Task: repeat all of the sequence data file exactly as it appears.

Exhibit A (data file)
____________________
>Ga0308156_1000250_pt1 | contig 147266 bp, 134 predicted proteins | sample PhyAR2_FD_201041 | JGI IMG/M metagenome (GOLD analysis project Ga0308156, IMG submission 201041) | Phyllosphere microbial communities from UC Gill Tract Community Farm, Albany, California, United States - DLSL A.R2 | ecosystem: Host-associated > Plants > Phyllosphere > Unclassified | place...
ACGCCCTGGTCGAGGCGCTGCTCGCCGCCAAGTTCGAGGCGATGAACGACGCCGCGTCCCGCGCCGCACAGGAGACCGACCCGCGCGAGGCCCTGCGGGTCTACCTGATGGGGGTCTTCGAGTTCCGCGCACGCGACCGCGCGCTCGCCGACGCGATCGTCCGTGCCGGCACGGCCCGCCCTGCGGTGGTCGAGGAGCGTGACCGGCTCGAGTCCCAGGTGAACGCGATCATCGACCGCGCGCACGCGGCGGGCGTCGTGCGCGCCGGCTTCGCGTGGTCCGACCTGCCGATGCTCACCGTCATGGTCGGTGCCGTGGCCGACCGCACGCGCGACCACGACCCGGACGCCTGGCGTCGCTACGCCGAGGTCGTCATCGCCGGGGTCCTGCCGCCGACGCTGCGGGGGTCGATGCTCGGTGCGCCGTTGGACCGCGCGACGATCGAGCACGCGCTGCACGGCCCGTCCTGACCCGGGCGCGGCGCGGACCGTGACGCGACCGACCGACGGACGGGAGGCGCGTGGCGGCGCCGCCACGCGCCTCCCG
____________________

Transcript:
>Ga0308156_1000250_pt1 | contig 147266 bp, 134 predicted proteins | sample PhyAR2_FD_201041 | JGI IMG/M metagenome (GOLD analysis project Ga0308156, IMG submission 201041) | Phyllosphere microbial communities from UC Gill Tract Community Farm, Albany, California, United States - DLSL A.R2 | ecosystem: Host-associated > Plants > Phyllosphere > Unclassified | place...
ACGCCCTGGTCGAGGCGCTGCTCGCCGCCAAGTTCGAGGCGATGAACGACGCCGCGTCCCGCGCCGCACAGGAGACCGACCCGCGCGAGGCCCTGCGGGTCTACCTGATGGGGGTCTTCGAGTTCCGCGCACGCGACCGCGCGCTCGCCGACGCGATCGTCCGTGCCGGCACGGCCCGCCCTGCGGTGGTCGAGGAGCGTGACCGGCTCGAGTCCCAGGTGAACGCGATCATCGACCGCGCGCACGCGGCGGGCGTCGTGCGCGCCGGCTTCGCGTGGTCCGACCTGCCGATGCTCACCGTCATGGTCGGTGCCGTGGCCGACCGCACGCGCGACCACGACCCGGACGCCTGGCGTCGCTACGCCGAGGTCGTCATCGCCGGGGTCCTGCCGCCGACGCTGCGGGGGTCGATGCTCGGTGCGCCGTTGGACCGCGCGACGATCGAGCACGCGCTGCACGGCCCGTCCTGACCCGGGCGCGGCGCGGACCGTGACGCGACCGACCGACGGACGGGAGGCGCGTGGCGGCGCCGCCACGCGCCTCCCG